They are definitely already reaping the fruits of their early labor while some of their neighbors are still arguing, fighting, lagging behind – and dying. The Italians, the French, and now the Icelanders are feeling the benefits of smoking bans. In a study recently presented at the European Society of Cardiology 2009 Congress, researchers from Iceland reported a significant 21% reduction in acute coronary syndrome (ACS) among non-smoking men. In just 5 months!
The benefits of smoking bans
Smoking bans save lives. The long-term adverse effects of cigarette smoking on smokers are well-known. It is a major risk factor in several types of cancer, especially lung and oral cancer. It is also implicated in cardiovascular disease. However, it is only recently known what the full impact of second-smoke is on the non-smoking population. Studies have shown that second-hand smoke has immediate effects on the cardiovascular system. This Icelandic study shows that anti-smoking legislation in public places has immediately benefits.
Smoking bans save money. The researchers estimate that smoking-related illness in Iceland costs an equivalent of $234 million in health care expenditure each year. The state gets only $56 million from taxes from tobacco sales. That leaves a net cost of $178 million health care cost. When it comes to cost-benefit ratio, this is a no-brainer.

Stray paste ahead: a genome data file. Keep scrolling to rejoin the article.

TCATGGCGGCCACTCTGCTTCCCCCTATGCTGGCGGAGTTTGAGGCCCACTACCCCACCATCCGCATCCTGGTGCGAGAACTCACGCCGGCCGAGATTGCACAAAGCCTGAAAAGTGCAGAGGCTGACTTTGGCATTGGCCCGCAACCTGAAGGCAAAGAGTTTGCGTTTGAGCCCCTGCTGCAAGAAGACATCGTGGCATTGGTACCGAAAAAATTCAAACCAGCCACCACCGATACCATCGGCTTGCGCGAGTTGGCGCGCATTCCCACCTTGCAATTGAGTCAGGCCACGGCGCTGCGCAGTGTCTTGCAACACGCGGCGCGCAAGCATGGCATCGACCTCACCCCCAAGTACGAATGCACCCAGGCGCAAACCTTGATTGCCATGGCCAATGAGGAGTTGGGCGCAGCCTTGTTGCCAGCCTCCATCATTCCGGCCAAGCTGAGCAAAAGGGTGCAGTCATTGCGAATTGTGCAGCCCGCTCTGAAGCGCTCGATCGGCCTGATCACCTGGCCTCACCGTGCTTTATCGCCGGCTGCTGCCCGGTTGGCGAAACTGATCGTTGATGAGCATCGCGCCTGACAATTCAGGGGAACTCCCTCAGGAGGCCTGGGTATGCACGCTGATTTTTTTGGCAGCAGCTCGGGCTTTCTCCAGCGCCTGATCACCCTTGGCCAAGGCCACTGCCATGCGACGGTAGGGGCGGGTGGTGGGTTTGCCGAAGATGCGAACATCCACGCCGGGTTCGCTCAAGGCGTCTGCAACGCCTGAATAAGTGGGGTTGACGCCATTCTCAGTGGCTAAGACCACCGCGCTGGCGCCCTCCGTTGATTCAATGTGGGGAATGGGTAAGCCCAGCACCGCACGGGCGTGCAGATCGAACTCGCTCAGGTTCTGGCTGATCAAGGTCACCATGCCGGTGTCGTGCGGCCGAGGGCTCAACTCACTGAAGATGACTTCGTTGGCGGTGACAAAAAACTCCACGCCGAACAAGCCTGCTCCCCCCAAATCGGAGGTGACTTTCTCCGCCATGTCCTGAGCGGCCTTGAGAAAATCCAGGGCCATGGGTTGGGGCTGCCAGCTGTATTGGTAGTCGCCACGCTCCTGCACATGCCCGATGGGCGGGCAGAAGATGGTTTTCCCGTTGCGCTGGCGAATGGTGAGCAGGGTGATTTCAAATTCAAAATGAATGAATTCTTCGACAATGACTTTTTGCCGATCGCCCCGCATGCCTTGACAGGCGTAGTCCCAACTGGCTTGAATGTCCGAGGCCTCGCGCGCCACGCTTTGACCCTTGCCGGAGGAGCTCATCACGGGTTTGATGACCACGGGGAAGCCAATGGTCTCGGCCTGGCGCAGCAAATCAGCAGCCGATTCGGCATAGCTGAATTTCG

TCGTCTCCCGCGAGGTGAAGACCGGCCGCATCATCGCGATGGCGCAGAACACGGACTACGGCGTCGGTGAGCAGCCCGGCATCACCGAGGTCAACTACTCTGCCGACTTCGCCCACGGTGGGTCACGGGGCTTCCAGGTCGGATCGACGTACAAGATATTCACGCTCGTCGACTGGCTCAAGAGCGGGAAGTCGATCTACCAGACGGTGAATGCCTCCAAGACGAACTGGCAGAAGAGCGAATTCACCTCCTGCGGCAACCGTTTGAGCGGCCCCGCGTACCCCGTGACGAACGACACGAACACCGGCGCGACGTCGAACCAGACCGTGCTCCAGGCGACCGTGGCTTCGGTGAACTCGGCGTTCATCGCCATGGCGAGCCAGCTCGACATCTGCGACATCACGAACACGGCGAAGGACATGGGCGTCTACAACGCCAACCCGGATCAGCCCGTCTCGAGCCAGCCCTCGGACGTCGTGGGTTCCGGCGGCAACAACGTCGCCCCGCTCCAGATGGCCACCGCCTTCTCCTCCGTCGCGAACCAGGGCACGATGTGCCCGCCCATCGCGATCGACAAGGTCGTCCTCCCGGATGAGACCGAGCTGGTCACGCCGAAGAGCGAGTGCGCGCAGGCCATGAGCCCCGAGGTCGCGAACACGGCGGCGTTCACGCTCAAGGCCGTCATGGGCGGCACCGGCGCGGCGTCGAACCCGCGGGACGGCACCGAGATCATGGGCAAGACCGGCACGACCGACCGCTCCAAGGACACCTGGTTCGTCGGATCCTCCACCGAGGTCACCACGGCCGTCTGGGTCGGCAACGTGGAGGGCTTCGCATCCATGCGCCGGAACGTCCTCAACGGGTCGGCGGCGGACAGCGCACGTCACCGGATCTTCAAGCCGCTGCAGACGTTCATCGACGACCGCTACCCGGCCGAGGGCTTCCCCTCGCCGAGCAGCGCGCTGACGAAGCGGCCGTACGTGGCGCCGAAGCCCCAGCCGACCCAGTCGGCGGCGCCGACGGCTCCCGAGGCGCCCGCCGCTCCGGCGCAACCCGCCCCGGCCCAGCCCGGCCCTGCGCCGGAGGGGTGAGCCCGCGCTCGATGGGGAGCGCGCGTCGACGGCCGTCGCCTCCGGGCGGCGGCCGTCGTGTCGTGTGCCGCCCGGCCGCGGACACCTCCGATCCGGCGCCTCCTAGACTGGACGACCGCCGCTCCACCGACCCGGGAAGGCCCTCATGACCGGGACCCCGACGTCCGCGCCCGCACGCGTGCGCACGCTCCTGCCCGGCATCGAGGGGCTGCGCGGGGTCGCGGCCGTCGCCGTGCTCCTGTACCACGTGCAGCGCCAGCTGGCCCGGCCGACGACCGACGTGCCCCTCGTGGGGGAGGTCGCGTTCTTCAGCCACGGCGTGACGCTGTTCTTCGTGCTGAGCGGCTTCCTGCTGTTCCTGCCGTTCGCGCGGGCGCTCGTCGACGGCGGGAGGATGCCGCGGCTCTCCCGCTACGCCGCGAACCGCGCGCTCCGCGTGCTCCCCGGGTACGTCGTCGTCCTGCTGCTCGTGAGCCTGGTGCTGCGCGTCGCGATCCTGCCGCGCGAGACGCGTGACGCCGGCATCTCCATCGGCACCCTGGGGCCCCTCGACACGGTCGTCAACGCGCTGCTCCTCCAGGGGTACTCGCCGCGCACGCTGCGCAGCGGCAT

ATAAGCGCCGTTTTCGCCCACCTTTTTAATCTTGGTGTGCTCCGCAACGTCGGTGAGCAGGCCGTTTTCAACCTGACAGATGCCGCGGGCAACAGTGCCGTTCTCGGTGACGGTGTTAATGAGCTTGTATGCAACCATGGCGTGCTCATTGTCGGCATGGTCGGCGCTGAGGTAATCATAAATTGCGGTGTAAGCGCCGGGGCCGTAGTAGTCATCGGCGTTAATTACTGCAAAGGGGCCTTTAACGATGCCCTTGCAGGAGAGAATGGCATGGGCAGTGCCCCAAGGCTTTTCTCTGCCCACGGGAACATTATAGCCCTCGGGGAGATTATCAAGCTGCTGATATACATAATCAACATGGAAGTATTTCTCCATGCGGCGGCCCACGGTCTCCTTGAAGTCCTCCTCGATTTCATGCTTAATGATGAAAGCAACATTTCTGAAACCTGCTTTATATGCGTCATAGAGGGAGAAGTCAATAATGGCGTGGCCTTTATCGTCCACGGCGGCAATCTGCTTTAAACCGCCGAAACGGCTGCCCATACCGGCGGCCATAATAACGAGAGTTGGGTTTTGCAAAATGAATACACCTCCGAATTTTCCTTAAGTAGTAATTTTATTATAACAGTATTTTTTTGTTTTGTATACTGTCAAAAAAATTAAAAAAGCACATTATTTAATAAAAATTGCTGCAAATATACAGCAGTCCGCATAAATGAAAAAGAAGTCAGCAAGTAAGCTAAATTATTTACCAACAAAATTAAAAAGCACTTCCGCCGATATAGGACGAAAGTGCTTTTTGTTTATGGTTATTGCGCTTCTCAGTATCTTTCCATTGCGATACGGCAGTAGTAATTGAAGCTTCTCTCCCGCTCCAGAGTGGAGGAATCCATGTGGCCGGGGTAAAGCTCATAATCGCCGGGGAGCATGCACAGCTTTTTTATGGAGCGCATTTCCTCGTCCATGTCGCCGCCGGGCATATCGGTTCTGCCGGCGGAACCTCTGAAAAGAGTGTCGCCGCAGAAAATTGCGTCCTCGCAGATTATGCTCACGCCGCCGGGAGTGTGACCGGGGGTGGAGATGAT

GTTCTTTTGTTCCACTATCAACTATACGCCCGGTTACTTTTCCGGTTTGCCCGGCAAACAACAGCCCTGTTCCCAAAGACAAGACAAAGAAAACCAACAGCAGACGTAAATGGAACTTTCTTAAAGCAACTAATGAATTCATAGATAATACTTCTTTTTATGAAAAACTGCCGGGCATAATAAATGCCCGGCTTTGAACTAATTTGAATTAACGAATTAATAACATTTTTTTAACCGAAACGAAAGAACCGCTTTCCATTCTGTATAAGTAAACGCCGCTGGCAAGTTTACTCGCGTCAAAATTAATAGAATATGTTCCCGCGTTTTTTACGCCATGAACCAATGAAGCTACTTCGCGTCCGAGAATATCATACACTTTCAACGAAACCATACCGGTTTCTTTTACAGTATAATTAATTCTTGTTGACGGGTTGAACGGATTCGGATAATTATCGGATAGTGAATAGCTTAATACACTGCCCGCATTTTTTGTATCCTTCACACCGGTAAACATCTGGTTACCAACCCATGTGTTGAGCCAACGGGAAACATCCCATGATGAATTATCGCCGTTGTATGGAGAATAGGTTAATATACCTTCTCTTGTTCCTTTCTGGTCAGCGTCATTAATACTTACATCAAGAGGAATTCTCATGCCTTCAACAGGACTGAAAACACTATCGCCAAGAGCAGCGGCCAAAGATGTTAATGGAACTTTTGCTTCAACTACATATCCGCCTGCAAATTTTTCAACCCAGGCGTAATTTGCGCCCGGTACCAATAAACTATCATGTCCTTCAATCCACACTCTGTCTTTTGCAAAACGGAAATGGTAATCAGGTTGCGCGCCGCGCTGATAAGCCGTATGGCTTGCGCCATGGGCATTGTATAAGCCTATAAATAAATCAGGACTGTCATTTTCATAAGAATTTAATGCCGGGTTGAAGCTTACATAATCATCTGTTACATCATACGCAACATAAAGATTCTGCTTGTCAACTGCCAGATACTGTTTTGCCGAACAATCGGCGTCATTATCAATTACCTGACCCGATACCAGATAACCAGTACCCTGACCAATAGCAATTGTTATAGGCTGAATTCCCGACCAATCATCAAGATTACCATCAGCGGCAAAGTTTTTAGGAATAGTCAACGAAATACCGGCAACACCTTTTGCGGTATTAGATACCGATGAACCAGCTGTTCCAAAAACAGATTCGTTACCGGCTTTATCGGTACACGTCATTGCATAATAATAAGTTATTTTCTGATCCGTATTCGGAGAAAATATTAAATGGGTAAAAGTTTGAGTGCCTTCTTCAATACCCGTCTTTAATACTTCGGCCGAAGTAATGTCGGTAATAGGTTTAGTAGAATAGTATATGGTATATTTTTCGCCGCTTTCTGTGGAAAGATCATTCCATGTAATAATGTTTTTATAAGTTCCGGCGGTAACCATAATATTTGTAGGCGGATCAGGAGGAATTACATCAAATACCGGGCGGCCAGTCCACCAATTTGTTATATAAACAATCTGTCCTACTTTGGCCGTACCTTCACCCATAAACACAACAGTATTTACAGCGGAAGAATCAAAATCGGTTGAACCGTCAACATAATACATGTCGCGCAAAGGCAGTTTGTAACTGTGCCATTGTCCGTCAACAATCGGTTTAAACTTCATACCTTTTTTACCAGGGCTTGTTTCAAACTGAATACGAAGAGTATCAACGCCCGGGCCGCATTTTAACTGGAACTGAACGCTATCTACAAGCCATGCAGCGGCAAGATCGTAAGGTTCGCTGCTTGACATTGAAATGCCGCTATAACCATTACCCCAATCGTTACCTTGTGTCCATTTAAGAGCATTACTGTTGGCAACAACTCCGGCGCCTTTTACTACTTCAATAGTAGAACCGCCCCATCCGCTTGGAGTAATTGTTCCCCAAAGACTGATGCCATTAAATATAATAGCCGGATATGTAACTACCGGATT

The effect of the ban was significantly evident in men but not in women. There may be several reasons for this, namely:
- Women may be protected by their hormones. Female hormones have been shown to have cardioprotective properties that wane once menopause sets in. “Before menopause, women have healthy hormones, so that could be a reason for the difference, that women are not affected as much from smoking at that particular age”, according to Dr Werner Benzer of the Medical University of Vienna, Austria.
- Women tend to go to smoky environments (bars, etc.) when they are young but less frequently once they enter motherhood. Men, on the other hand, are exposed to second-hand smoke regardless of age.
This doesn’t mean that the smoking ban does not benefit women. It does, but the effects are not as easily seen as in men.
According to author Dr Thorarinn Gudnason of Landspitali University Hospital, Reykjavik, Iceland
“The 21% reduction that we saw in our study is comparable to what is seen with some of the most potent therapies in cardiovascular medicine… if this is a true effect, the smoking ban will be very beneficial for public health, and it will also be very cost effective.”
I say, way to go, Iceland. And I hope that the laggards in smoking legislations in Europe will get their act together soon. It’s all about saving lives – and money.
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